Generating a high valency biotin binder by selecting uniform protein assemblies via crystallization

Orly Avraham, Yael Levi-Kalisman, Oded Livnah*

*Corresponding author for this work

Research output: Contribution to journalArticlepeer-review

1 Scopus citations

Abstract

Crystallization is a common practice in the purification process in small molecule synthesis while selecting the wanted product. For proteins it is rarely applied due to the methodological predicaments in obtaining crystals. Our observation of the stabilized octamers in the crystal structure of hoefavidin, a novel dimeric member of the avidin family, led to the notion of developing a novel biotechnological tool via covalent crosslinking. The avidin–biotin system has been exploited for decades utilizing the ultra-high affinity between avidin and biotin as a basis for numerous applications. Optimizing the system led to the discovery of a novel group of dimeric avidins including hoefavidin. Hoefavidin has a dynamic quaternary structure, where a dimer is the basis for generating the octamer via crystallographic symmetry operation. Upon biotin binding in solution hoefavidin dissociates solely into dimers. In order to stabilize the octamer, we designed the P61C mutant to form a disulfide bridge stabilizing the octamer and preventing dissociation upon biotin binding. The process of selecting P61C hoefavidin uniform octamers includes crystallization followed by dissolving the crystals. The P61C modified hoefavidin octamer can have a substantial added value to the various biotechnological applications and advances of the biotin based high affinity systems.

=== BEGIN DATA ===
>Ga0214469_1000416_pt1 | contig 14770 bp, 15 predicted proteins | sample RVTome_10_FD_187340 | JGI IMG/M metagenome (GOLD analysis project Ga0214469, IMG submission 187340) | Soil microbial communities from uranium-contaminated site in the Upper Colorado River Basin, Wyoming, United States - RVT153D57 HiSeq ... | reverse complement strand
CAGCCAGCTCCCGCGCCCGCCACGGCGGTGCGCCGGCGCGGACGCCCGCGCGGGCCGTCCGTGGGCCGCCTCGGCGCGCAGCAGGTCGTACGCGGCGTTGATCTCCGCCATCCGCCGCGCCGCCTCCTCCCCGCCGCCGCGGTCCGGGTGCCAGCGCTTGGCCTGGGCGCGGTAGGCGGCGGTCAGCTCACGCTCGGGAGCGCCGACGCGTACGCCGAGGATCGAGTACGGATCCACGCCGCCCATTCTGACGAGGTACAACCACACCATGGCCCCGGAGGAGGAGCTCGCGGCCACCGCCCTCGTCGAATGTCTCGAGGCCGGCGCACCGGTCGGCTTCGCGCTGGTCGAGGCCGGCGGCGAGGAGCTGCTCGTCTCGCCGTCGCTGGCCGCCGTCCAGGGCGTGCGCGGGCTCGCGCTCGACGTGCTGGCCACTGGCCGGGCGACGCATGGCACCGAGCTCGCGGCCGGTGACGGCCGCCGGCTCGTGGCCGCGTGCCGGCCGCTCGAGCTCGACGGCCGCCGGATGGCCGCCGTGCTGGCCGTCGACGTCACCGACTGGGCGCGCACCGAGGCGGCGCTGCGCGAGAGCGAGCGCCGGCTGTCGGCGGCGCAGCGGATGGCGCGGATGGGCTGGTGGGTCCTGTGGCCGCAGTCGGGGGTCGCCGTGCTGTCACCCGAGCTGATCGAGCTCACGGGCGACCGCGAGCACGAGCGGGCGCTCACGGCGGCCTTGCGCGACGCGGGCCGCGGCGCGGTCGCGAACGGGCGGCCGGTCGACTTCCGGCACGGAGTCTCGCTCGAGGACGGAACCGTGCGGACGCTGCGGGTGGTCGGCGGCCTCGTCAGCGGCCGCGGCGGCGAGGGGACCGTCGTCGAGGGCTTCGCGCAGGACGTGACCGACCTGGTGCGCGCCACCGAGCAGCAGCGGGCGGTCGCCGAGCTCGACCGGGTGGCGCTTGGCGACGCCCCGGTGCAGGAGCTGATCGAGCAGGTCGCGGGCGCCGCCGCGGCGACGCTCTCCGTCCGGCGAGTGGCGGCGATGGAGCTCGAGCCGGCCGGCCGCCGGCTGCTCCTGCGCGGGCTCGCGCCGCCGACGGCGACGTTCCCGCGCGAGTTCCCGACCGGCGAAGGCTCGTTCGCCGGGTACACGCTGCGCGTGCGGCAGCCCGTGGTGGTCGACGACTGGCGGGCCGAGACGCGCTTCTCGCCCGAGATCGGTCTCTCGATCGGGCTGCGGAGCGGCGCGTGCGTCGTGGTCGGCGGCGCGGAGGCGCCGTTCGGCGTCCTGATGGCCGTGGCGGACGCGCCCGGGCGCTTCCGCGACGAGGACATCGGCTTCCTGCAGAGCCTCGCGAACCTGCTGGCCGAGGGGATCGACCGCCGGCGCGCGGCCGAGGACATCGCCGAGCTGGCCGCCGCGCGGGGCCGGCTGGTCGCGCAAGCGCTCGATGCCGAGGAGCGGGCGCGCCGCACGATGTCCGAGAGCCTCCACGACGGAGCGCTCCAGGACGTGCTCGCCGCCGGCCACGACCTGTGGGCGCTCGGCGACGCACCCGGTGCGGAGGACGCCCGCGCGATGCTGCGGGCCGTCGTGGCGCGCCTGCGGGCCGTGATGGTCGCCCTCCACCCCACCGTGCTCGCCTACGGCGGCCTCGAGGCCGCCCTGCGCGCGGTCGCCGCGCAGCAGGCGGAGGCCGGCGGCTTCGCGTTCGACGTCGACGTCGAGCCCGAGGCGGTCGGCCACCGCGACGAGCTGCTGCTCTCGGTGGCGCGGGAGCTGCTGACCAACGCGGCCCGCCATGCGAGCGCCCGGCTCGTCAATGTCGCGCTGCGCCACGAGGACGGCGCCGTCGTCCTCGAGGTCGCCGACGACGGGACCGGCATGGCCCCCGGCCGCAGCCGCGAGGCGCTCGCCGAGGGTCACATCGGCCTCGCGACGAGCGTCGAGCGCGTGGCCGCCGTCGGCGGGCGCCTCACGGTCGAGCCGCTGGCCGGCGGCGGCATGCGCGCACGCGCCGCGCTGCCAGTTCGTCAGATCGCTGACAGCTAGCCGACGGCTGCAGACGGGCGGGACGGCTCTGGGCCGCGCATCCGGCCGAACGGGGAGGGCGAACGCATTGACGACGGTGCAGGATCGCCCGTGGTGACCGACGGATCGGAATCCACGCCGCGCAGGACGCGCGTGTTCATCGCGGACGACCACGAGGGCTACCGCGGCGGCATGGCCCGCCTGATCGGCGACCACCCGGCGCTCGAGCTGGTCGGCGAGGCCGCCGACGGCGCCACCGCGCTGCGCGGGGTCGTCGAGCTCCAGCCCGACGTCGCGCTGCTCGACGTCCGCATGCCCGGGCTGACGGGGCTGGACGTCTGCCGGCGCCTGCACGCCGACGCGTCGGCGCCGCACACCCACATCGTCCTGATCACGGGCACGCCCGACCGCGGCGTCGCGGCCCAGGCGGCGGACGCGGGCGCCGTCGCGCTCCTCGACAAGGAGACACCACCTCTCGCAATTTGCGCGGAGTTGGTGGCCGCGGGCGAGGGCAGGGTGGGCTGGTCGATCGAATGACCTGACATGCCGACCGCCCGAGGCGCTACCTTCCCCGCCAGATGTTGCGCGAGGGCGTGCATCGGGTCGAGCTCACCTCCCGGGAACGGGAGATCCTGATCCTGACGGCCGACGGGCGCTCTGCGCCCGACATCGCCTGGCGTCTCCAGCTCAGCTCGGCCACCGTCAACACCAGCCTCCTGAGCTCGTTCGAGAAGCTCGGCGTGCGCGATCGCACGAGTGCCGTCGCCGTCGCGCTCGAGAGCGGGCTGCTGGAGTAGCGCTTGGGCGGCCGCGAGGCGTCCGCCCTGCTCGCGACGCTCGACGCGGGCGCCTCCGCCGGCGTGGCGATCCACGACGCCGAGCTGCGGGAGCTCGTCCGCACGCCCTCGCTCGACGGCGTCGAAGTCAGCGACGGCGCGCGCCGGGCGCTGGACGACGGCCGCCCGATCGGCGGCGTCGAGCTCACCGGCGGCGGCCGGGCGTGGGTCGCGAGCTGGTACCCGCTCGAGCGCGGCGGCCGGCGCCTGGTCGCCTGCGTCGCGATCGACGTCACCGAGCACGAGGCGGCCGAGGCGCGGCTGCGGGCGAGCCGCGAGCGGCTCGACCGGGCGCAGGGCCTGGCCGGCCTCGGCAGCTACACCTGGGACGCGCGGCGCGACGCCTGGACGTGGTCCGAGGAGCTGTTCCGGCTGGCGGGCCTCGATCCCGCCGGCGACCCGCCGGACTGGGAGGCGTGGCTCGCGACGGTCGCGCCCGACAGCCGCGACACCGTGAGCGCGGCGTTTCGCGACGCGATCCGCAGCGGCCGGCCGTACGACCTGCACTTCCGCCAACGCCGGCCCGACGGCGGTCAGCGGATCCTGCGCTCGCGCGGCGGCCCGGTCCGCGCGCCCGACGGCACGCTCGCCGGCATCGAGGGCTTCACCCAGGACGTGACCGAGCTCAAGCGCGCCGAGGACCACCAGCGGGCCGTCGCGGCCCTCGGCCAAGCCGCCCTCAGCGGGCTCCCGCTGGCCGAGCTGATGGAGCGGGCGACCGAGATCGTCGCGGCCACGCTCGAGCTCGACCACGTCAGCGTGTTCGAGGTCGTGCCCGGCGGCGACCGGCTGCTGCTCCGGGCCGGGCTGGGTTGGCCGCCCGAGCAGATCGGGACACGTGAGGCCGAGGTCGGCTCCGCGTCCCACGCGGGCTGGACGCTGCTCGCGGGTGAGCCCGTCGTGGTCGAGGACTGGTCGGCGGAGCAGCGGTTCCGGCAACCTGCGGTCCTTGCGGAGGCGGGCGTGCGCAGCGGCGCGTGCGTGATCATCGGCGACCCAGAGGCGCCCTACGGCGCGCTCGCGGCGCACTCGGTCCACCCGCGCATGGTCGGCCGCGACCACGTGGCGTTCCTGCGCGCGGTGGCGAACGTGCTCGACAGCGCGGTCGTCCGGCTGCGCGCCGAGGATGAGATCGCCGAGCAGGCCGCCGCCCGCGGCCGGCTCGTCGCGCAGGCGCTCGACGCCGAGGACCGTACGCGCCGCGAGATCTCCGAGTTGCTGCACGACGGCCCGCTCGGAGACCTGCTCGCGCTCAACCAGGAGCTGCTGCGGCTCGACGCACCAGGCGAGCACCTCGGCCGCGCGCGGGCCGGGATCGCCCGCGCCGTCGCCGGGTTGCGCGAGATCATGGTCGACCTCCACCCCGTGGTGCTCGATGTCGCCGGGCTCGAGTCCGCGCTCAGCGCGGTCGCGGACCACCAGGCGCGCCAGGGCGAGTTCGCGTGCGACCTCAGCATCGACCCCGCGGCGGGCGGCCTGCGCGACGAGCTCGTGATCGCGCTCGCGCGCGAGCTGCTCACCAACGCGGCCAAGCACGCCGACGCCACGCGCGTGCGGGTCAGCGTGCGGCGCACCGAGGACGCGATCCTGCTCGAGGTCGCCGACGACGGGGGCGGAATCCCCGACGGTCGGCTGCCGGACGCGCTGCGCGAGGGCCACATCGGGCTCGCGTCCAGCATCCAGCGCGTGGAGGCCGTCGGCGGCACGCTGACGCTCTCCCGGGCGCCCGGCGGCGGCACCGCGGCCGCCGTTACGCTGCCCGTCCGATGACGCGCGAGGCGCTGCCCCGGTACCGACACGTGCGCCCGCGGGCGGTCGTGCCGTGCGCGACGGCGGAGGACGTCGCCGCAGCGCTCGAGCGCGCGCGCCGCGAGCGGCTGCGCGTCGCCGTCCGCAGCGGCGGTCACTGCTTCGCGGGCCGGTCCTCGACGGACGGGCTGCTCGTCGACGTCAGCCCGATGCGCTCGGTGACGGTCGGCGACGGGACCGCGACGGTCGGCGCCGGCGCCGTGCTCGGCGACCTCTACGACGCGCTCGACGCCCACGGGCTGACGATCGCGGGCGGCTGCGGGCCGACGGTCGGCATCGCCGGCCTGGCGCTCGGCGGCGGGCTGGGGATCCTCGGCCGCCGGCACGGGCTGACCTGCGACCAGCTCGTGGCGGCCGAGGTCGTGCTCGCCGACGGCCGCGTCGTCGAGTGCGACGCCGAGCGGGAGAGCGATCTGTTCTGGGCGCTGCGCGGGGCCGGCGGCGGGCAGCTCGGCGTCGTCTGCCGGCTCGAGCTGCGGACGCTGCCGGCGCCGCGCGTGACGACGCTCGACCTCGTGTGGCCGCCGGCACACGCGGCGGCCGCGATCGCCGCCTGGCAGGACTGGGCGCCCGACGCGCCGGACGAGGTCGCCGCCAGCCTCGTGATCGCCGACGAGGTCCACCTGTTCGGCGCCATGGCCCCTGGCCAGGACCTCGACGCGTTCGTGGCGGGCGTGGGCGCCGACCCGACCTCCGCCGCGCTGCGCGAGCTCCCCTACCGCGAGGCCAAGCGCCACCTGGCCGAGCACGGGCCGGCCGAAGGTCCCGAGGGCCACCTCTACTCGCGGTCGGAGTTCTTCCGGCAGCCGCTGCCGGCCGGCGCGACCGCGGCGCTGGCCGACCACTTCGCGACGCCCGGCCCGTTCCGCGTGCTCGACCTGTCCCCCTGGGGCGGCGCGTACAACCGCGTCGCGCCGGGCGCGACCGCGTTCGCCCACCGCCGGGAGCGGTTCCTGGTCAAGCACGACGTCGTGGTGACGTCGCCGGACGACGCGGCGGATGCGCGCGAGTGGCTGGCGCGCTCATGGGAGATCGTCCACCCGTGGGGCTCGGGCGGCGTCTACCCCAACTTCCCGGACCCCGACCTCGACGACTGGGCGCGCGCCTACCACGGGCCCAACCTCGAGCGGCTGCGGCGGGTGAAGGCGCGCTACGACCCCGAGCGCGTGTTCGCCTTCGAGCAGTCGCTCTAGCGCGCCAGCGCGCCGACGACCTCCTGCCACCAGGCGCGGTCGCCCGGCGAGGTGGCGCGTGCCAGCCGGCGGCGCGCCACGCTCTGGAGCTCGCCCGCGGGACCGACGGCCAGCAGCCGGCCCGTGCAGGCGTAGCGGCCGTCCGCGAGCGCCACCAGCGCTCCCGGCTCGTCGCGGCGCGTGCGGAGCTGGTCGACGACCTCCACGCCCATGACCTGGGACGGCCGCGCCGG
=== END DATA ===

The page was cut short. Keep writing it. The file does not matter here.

Original languageAmerican English
Article number353
JournalCrystals
Volume9
Issue number7
DOIs
StatePublished - Jul 2019

Bibliographical note

Publisher Copyright:
© 2019 by the authors. Licensee MDPI, Basel, Switzerland.

Keywords

  • Avidin
  • Biotin
  • Crystal packing
  • Nanotechnology
  • Protein crystallography

Fingerprint

Dive into the research topics of 'Generating a high valency biotin binder by selecting uniform protein assemblies via crystallization'. Together they form a unique fingerprint.

Cite this